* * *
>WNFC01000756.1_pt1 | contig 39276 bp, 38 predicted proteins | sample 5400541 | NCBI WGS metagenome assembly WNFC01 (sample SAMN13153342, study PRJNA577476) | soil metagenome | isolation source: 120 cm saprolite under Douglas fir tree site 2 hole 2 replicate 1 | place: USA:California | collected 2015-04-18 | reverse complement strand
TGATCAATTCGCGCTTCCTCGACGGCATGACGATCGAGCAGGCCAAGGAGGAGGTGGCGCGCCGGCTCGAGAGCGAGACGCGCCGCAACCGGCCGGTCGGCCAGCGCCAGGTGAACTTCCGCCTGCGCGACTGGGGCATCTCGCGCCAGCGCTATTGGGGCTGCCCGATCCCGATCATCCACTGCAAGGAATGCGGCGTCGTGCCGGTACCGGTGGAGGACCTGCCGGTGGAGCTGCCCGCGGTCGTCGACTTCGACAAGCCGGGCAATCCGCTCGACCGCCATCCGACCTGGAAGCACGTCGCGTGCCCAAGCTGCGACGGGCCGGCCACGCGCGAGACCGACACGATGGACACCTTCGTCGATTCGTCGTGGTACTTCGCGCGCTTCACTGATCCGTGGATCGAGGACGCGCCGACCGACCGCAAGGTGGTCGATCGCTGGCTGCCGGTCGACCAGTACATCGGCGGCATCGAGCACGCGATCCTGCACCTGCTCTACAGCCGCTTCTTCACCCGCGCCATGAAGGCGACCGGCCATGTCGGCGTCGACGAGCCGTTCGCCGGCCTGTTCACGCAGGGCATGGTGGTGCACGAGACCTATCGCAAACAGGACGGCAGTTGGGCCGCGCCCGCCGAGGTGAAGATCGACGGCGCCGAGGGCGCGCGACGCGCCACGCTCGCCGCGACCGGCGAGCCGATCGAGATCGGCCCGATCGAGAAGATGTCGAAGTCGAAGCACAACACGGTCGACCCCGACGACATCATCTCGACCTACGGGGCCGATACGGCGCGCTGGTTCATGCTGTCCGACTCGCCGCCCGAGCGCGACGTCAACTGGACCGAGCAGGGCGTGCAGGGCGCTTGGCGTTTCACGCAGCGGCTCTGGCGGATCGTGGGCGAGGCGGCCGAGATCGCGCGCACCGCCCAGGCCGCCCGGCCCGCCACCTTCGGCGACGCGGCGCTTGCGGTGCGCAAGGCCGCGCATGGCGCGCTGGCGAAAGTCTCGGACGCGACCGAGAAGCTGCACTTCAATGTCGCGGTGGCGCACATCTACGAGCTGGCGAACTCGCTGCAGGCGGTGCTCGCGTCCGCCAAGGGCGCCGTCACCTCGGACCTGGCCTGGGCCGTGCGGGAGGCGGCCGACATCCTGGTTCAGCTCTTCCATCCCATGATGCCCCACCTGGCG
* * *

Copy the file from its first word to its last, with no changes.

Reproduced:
>WNFC01000756.1_pt1 | contig 39276 bp, 38 predicted proteins | sample 5400541 | NCBI WGS metagenome assembly WNFC01 (sample SAMN13153342, study PRJNA577476) | soil metagenome | isolation source: 120 cm saprolite under Douglas fir tree site 2 hole 2 replicate 1 | place: USA:California | collected 2015-04-18 | reverse complement strand
TGATCAATTCGCGCTTCCTCGACGGCATGACGATCGAGCAGGCCAAGGAGGAGGTGGCGCGCCGGCTCGAGAGCGAGACGCGCCGCAACCGGCCGGTCGGCCAGCGCCAGGTGAACTTCCGCCTGCGCGACTGGGGCATCTCGCGCCAGCGCTATTGGGGCTGCCCGATCCCGATCATCCACTGCAAGGAATGCGGCGTCGTGCCGGTACCGGTGGAGGACCTGCCGGTGGAGCTGCCCGCGGTCGTCGACTTCGACAAGCCGGGCAATCCGCTCGACCGCCATCCGACCTGGAAGCACGTCGCGTGCCCAAGCTGCGACGGGCCGGCCACGCGCGAGACCGACACGATGGACACCTTCGTCGATTCGTCGTGGTACTTCGCGCGCTTCACTGATCCGTGGATCGAGGACGCGCCGACCGACCGCAAGGTGGTCGATCGCTGGCTGCCGGTCGACCAGTACATCGGCGGCATCGAGCACGCGATCCTGCACCTGCTCTACAGCCGCTTCTTCACCCGCGCCATGAAGGCGACCGGCCATGTCGGCGTCGACGAGCCGTTCGCCGGCCTGTTCACGCAGGGCATGGTGGTGCACGAGACCTATCGCAAACAGGACGGCAGTTGGGCCGCGCCCGCCGAGGTGAAGATCGACGGCGCCGAGGGCGCGCGACGCGCCACGCTCGCCGCGACCGGCGAGCCGATCGAGATCGGCCCGATCGAGAAGATGTCGAAGTCGAAGCACAACACGGTCGACCCCGACGACATCATCTCGACCTACGGGGCCGATACGGCGCGCTGGTTCATGCTGTCCGACTCGCCGCCCGAGCGCGACGTCAACTGGACCGAGCAGGGCGTGCAGGGCGCTTGGCGTTTCACGCAGCGGCTCTGGCGGATCGTGGGCGAGGCGGCCGAGATCGCGCGCACCGCCCAGGCCGCCCGGCCCGCCACCTTCGGCGACGCGGCGCTTGCGGTGCGCAAGGCCGCGCATGGCGCGCTGGCGAAAGTCTCGGACGCGACCGAGAAGCTGCACTTCAATGTCGCGGTGGCGCACATCTACGAGCTGGCGAACTCGCTGCAGGCGGTGCTCGCGTCCGCCAAGGGCGCCGTCACCTCGGACCTGGCCTGGGCCGTGCGGGAGGCGGCCGACATCCTGGTTCAGCTCTTCCATCCCATGATGCCCCACCTGGCG